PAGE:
The Asli Co empowers indigenous mothers to earn an income and keep their children in school

The social enterprise aims to increase their wages up to RM1,000 per month.

Founders Jason Wee and Lim Xin Yu have provided job opportunities to more than 60 indigenous mothers from eight villages over the last three years (Photo: Zahid Izzani/The Edge)

Jason Wee and Lim Xin Yu have been volunteering to build houses for the Orang Asli in Selangor since 2010. The experience inspired them to establish The Asli Co in 2019, a social enterprise that helps underprivileged women from the community by providing them with the opportunity to work and keep their children in school. 

“About 50% of the kids in the kampung were dropping out. It took us a long time to discover that because they didn’t share much about the troubles they faced. We only found out when we asked the ketua kampung,” says Wee.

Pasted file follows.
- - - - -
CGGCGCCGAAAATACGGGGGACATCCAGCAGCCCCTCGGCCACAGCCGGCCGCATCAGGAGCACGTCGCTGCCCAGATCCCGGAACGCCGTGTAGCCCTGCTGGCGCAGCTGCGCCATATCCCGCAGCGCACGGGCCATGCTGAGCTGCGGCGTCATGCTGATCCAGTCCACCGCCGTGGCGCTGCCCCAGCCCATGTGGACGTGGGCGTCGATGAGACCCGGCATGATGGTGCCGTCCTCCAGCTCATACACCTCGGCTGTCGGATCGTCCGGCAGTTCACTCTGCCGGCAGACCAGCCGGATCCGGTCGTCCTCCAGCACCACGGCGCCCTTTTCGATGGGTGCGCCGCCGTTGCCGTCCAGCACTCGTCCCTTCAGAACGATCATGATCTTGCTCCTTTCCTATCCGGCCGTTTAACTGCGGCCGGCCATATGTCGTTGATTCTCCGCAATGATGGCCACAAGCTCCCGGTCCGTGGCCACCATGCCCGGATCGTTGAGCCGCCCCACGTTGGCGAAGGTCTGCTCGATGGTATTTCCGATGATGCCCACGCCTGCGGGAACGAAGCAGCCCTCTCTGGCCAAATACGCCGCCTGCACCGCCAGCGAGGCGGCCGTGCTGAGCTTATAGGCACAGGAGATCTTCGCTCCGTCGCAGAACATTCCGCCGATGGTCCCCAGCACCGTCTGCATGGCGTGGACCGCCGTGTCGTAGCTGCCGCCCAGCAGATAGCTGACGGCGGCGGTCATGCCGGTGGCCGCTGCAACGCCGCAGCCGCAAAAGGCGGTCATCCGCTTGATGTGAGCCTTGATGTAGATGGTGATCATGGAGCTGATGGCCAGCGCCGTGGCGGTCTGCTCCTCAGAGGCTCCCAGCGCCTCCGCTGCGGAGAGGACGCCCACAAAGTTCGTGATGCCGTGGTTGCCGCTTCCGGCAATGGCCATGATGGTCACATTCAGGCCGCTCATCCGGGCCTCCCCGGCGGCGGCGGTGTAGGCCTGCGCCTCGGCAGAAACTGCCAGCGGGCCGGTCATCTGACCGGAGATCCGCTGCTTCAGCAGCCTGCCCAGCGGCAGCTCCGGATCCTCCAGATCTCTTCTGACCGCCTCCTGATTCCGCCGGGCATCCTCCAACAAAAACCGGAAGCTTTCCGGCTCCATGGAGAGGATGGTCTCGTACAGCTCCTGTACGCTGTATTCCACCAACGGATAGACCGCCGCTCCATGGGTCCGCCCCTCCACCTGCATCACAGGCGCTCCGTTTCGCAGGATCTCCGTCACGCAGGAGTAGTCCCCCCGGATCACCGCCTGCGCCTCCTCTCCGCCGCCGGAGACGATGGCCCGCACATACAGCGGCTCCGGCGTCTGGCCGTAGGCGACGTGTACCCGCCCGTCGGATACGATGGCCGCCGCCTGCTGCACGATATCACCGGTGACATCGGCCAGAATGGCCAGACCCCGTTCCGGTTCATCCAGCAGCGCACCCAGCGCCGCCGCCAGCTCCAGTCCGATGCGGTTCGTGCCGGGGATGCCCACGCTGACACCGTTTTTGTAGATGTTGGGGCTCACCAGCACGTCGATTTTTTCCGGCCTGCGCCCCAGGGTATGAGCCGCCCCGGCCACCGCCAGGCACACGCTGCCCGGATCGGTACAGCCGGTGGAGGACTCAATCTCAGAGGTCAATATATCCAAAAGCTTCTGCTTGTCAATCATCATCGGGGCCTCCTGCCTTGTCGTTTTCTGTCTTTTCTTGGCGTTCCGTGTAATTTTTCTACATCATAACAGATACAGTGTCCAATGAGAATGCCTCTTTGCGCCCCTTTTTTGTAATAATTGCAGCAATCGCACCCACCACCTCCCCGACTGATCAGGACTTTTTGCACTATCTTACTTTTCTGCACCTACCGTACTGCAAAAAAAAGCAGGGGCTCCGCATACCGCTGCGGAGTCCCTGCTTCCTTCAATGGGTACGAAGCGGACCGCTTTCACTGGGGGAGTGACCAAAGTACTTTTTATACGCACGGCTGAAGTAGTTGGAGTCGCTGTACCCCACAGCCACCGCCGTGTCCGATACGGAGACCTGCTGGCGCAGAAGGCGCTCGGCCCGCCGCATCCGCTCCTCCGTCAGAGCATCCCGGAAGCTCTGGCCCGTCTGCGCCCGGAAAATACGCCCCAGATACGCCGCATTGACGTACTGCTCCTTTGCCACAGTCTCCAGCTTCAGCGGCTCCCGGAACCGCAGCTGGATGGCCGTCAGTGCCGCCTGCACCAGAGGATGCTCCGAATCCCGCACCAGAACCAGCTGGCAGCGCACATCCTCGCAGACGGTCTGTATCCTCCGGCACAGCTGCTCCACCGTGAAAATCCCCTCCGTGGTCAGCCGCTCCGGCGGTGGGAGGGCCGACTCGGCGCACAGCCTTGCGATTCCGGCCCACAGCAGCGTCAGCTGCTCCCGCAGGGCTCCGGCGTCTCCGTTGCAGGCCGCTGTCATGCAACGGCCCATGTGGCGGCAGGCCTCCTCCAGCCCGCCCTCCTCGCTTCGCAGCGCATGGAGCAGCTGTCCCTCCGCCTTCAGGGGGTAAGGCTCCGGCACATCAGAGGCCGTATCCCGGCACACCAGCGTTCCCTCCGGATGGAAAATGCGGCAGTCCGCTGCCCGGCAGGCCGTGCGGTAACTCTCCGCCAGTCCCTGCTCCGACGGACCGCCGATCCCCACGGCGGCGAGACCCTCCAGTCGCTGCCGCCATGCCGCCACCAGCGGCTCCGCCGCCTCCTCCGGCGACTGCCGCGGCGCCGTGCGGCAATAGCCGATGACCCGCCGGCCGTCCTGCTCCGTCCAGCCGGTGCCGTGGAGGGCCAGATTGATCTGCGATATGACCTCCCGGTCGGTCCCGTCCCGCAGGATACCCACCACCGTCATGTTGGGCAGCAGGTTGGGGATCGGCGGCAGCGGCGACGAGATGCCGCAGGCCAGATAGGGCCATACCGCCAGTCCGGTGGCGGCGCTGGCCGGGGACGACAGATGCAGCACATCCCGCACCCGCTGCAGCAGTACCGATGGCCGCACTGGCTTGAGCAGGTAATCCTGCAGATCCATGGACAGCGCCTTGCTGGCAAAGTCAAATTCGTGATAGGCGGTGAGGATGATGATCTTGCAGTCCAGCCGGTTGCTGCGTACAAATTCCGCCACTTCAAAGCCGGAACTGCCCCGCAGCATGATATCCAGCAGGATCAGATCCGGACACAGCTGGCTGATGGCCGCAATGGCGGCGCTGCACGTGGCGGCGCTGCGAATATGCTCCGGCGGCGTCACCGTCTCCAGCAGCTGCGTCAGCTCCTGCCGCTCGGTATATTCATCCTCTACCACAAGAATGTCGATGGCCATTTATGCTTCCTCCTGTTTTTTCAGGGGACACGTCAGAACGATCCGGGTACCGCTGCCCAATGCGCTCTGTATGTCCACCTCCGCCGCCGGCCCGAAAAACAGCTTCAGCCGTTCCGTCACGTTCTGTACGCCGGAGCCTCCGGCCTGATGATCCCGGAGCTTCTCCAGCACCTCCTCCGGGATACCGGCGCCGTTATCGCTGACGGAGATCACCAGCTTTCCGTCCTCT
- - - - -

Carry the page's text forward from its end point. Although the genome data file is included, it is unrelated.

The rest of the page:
“We wondered what we could do to assist, so we asked them a very simple question: What is it that makes you guys drop out of school? The answer was they were short of cash. We asked how much money was needed. It’s only RM150 per child per month — that would cover their school fees, uniforms and books.”

While donating RM150 was doable, it would not be sustainable in the long run, says Lim. “We thought, ‘How many kids could we help if we personally donated to a family?’ Our idea was to establish a business that would help give this amount to the mothers every month, allowing them to earn with dignity instead of just receiving donations. We started the business with sustainability in mind. It shouldn’t be a short-lived programme where the mothers get one-off aid or job. We wanted it to provide a monthly income.”